All of this plays out around the next big election, which is only 12 months away and has already started. The odd-numbered districts are up this fall, and they have typically been home to the most progressive board members: Campos in D9, Avalos in D11, Matt Gonzalez then Ross Mirkarimi in D5, Peskin in D3, Eric Mar in D1.
Now, of course, D5 is represented by Sup. London Breed, who votes more conservative. And D7 is Yee, who often sides with the progressives.
Still: there’s no way a progressive majority survives without victories in three districts where incumbents are termed out – that’s one, nine, and 11.
I have heard nobody seriously talking about going after Yee in D7. I know that tenant lawyer and organizer Dean Preston is looking at challenging Breed.
But the Richmond, the Mission/Bernal, and the Excelsior/Portola/Sunnyside/Vis Valley, are going to be the focus of very intense (and probably expensive) campaigns for seats without incumbents.
Meanwhile, Kim and Sup. Scott Wiener are running for state Senate, which will create a lot of political energy – and if Kim wins, the mayor will appoint her replacement. Given the abysmal record he’s had appointing supervisors who then have to run for re-election, he will have to consider somebody who the progressives can accept – or we will have a repeat of the D3 campaign.
Oh, and let’s not forget that in June, all of the seats on the Democratic
County Central Committee are up – and control of the local party is a top priority for progressives. So there will be well-organized, well-funded efforts from both the left and from the real-estate industry.
Isn’t there an election for President of the United States, too?
For five years, Jobs with Justice has been on the cutting edge of linking the labor movement with the progressive community. The local chapter of the national organization has pushed for everything from the $15 minimum wage to anti-displacement and tech accountability to a retail workers bill of rights.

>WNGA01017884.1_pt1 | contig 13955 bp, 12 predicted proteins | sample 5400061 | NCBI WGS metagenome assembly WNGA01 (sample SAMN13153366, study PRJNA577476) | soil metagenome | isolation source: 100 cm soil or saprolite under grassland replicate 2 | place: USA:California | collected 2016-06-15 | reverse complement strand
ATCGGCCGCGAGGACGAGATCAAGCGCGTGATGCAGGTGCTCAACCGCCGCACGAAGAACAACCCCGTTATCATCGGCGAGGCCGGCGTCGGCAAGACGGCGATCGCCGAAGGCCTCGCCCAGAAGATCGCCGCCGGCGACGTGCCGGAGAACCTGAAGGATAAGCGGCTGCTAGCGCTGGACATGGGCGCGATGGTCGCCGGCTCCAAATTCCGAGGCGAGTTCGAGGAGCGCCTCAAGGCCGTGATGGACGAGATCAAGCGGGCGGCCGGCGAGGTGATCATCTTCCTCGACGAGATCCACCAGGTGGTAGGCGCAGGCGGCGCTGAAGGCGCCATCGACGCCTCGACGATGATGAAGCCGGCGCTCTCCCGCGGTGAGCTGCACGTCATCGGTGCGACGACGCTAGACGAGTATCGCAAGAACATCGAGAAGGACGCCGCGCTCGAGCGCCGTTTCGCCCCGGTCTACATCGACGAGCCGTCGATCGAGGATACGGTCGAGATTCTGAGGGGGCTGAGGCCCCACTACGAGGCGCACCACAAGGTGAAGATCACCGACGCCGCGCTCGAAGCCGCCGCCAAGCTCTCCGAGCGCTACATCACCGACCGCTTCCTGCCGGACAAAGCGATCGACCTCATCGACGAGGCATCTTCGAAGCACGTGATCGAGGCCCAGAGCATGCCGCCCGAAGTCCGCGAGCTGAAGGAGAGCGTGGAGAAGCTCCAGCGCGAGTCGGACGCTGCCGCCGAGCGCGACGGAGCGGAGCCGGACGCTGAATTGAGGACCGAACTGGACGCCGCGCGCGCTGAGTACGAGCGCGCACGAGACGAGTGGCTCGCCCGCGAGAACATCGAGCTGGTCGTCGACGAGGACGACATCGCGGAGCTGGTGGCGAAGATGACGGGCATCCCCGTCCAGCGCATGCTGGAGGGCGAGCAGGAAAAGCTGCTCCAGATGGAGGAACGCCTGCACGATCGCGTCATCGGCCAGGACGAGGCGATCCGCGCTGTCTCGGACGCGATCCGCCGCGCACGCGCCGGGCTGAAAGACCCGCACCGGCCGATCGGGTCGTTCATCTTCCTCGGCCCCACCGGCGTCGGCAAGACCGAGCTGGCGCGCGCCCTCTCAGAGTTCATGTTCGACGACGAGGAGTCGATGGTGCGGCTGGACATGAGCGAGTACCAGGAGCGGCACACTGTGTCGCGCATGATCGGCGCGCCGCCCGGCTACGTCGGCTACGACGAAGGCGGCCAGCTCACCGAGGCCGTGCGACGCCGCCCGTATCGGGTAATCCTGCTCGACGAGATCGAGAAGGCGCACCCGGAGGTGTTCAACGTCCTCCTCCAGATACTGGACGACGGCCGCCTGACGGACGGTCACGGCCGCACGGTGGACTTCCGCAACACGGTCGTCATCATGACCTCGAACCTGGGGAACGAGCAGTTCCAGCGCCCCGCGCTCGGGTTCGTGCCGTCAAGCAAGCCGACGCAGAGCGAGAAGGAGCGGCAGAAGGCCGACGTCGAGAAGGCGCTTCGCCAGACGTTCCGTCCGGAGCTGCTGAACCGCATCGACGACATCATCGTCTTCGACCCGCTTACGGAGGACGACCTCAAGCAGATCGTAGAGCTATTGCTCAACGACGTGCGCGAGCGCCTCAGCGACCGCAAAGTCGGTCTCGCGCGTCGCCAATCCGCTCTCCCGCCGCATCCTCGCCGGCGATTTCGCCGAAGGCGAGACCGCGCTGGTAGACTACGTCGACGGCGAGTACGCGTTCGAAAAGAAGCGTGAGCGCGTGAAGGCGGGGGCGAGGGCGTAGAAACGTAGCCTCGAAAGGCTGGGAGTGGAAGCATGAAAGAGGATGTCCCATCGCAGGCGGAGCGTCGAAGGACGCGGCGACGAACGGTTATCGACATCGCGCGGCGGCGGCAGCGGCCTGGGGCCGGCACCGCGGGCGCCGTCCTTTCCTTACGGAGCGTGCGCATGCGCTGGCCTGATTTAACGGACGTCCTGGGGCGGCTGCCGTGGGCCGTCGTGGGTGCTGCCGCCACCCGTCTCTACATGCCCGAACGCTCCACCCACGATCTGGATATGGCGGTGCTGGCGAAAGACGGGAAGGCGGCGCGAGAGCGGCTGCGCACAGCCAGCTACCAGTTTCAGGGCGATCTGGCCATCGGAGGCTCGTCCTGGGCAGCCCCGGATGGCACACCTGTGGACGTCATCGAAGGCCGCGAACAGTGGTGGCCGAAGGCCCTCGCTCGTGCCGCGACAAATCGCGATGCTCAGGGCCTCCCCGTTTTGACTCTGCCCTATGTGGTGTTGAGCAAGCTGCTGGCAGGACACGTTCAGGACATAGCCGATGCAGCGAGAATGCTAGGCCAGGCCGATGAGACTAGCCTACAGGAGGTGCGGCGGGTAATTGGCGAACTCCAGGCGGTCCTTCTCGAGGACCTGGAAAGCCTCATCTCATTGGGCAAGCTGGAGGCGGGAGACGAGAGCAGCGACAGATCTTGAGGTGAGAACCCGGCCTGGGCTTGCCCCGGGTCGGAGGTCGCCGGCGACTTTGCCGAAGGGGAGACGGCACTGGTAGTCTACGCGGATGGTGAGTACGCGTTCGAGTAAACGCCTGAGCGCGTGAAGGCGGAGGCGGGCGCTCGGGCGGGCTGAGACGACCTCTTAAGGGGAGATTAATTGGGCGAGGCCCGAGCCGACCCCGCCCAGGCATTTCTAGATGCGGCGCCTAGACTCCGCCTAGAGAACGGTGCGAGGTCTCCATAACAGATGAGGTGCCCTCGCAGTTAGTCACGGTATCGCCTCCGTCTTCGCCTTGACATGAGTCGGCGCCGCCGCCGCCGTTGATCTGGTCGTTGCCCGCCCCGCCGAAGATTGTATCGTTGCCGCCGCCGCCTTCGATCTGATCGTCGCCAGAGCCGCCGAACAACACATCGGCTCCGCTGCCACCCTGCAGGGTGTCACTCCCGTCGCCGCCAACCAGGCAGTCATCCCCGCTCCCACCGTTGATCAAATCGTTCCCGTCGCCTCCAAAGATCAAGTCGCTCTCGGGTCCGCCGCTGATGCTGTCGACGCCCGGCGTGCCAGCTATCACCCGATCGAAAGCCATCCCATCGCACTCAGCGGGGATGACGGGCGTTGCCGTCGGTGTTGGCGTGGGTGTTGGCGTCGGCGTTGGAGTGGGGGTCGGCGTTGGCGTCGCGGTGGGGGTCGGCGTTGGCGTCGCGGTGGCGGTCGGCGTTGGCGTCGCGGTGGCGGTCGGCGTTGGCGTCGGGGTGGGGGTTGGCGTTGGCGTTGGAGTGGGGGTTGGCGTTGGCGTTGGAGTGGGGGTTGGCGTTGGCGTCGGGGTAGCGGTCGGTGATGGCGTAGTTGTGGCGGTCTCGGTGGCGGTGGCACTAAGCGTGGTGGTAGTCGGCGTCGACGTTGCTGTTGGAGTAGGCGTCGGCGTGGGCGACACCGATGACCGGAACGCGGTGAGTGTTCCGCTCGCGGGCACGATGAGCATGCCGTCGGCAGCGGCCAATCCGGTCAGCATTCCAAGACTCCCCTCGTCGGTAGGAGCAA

Basically, wherever the left and labor come together, JWJ is there.
There’s a five-year anniversary celebration for the group Thursday/19, and it features the legendary Angela Davis. The event celebrates Unite Here Local 2, the Plaza 16 Coalition, and the Fast Food Workers Fight for 15.
6pm – 8pm, Mission Cultural Center, 2868 Mission. Get your tickets early at jwjsf.org.
And for 45 years, El Tecolote has been the voice of the Mission, the voice of Latino San Francisco, and one of the most important community newspapers in the city. It’s founder and editor, Juan Gonzalez, has also been the chair of the Journalism Department at City College, training generations of the city’s reporters and editors.
The bilingual newspaper will celebrate its birthday Friday/20, with music, food and drink, and a roast of Gonzalez, who has been such a part of the local media community for so long that it’s hard to imagine local journalism without him.
It’s free. 7pm, Grand Theater, 2665 Mission. See you there.